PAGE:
Ocean conservation: How sustainable is New Zealand's fishing industry? Breakfast investigates

Source: Breakfast

In a series of seven interviews with conservationists and industry players as well as Fisheries Minister Stuart Nash, TVNZ 1's Breakfast examines where New Zealand stands compared to the rest of the world when it comes to ocean conservation and asks how sustainable is our country's fisheries management - and who defines what sustainable means.

Fishing boat.


Forest & Bird's CEO Kevin Hague believes the way New Zealand commercial fishers take fish from the sea is not in any way sustainable.

Speaking to Breakfast, he says: "The entire commercial fishing system is set up to extract as much as possible for as long as possible from the ocean at the expense of the ocean and it's completely unsustainable.

"It's the wrong thing for us in the long term''.

However, Fisheries Minister Stuart Nash disagrees.

On the programme, he argued the Government and industry are advised on what is sustainable by scientists.

"It's the experts who understand sustainability.

"Of course the fishery industry is going to argue one side, the environmental groups are going to argue another side, but when it comes down to making the really important decisions about our fishery, it's about the science."

According to Hague, ''fish stocks are being assessed for sustainability of the catch, meaning industry is managing the stock to ensure fish are replenishing themselves just enough to be caught, but not considering the impact of the ocean ecosystem.

"In many cases, 80 per cent of some types of fish have disappeared entirely.''

Hague points to the Hauraki Gulf as an example. 

"Take snapper and crayfish. Overfishing of those species has led to a point where kina have no predators. Then go on to decimate kelp forests and other plants and all of the ecosystem associated with them.

"We are managing stock for the industry's interests, we are not managing for the interests of the ocean's ecosystem.''

The Government's been waiting for the report of a Ministerial Advisory Committee who began working through the 181 recommendations of the Sea Change plan, released in 2016, to fix the serious problems in the Hauraki Gulf.

It was due by July, but that's been delayed.

Right now, Forest & Bird is locked in a High Court battle with the Minister of Fisheries, and industry representatives Fisheries Inshore New Zealand and Te Ohu Kaimoana over the Government's 2019 decision to allow East Coast tarakihi to be fished to what they claim is an unsustainable level for maintaining a healthy ecosystem.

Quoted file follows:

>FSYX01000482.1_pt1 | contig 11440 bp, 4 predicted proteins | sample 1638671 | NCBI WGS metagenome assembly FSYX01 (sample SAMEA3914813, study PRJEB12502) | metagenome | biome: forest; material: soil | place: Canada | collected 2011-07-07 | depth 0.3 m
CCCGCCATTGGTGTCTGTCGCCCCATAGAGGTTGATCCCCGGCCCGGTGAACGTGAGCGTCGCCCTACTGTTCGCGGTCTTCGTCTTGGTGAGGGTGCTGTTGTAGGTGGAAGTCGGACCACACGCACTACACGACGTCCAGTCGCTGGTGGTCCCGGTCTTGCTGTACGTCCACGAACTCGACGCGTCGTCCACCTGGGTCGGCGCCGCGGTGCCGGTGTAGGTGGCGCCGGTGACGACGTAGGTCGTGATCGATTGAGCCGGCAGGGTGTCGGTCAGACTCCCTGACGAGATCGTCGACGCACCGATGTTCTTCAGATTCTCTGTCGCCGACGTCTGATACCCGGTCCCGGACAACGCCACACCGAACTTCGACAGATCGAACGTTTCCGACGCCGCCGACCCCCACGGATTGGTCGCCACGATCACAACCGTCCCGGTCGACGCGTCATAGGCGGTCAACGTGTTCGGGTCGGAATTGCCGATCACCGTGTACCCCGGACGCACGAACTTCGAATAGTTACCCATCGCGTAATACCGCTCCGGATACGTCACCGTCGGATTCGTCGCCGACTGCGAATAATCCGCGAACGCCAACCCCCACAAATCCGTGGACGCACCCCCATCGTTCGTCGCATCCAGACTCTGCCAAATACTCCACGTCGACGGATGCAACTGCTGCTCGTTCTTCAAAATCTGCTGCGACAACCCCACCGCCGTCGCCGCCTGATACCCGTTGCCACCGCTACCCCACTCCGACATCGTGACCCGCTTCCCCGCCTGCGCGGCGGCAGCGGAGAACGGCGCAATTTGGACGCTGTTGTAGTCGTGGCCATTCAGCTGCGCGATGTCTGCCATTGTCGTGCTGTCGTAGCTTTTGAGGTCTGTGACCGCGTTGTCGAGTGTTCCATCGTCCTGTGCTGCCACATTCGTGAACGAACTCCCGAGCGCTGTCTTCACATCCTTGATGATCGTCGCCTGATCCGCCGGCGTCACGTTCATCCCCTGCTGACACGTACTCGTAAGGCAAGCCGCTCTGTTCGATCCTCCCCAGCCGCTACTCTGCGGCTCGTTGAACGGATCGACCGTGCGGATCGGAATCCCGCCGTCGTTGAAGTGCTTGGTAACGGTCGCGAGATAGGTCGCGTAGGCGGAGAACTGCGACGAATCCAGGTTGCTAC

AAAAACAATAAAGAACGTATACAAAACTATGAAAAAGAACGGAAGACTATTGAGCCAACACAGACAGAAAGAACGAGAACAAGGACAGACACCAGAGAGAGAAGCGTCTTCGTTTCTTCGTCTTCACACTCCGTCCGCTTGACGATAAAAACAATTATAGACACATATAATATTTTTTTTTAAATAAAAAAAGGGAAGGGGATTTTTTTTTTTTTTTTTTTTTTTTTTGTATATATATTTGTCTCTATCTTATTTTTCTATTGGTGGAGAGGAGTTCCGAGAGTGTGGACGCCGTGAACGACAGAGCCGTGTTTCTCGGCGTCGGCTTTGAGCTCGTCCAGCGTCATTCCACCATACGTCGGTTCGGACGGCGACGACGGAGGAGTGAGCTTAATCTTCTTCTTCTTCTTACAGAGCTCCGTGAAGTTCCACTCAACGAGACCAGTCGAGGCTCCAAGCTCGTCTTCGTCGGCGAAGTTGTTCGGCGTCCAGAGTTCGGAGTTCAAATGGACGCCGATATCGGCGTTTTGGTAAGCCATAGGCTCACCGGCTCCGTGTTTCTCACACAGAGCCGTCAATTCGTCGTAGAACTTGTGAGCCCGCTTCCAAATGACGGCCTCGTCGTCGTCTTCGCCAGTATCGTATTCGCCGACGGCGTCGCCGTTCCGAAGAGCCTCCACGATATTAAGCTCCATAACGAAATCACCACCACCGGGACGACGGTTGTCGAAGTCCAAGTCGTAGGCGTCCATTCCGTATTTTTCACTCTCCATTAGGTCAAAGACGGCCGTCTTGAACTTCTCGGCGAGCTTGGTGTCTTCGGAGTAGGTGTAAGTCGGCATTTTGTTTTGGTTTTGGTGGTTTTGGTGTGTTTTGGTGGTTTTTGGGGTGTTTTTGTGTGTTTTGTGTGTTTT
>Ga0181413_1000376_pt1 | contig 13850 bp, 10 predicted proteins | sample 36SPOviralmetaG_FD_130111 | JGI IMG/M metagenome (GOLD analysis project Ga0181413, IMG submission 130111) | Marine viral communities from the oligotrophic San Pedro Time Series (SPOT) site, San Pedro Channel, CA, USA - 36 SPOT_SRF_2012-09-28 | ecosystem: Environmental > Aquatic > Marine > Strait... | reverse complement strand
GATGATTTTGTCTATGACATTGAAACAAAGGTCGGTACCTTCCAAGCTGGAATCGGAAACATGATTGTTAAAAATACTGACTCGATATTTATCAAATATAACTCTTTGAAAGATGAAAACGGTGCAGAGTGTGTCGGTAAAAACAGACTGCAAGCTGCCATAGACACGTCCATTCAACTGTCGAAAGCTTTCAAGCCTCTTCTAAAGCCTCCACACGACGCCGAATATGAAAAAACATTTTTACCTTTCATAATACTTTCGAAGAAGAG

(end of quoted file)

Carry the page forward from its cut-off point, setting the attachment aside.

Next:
Tarakihi has been fished down to 15 per cent of their natural population, and Government policy dictates fish that is depleted to this level must be allowed to rebuild within 10 years.

But, according to Forrest & Bird, the Government's decision to reduce the commercial catch by only 10 per cent means it will take at least 25 years for the stock to rebuild.

Seafood New Zealand CEO Jeremy Helson said the industry is doing well when it comes to sustainability of fish stocks.

He says the industry supports a reduction of catch limits of tarakihi but did not agree with the speed of the rebuild of the stock - "we simply wanted a slower rebuild to limit the economic impacts on the industry".


Fisheries Minister Stuart Nash also announced on Breakfast a large cash investment from the Government to roll out cameras on commercial inshore fishing boats after years of delays and setbacks.

According to the Minister, there will be about 345 cameras installed by the end of 2024 - about 84 per cent of the inshore fleet.

The industry has been mixed in its appetite for cameras on boats, ranging from strong opposition by heavy hitters such as Te Ohu Kaimoana, Sealord & Talleys to conditional support from Moana, Sanford and Sealord.

There's impatience from conservationists to get cameras on boats as quickly as possible given that Fisheries New Zealand's own annual report found that commercial fishers were nine times more likely to report by-catch, like undersized fish, albatross, penguins and sharks, if there was an observer on board.

Karl Warr is a small time commercial fisherman in Napier. He has been recognised as an innovator as he uses a cage system for fishing which he invented himself.

It's made of smooth stainless steel, which doesn’t pinch or damage the fish as they escape, and it filters fish on the basis of shape and size.

He's also installed cameras on his boat that live streams his catch.

"I want the public to see what I do," he said in an interview for the series.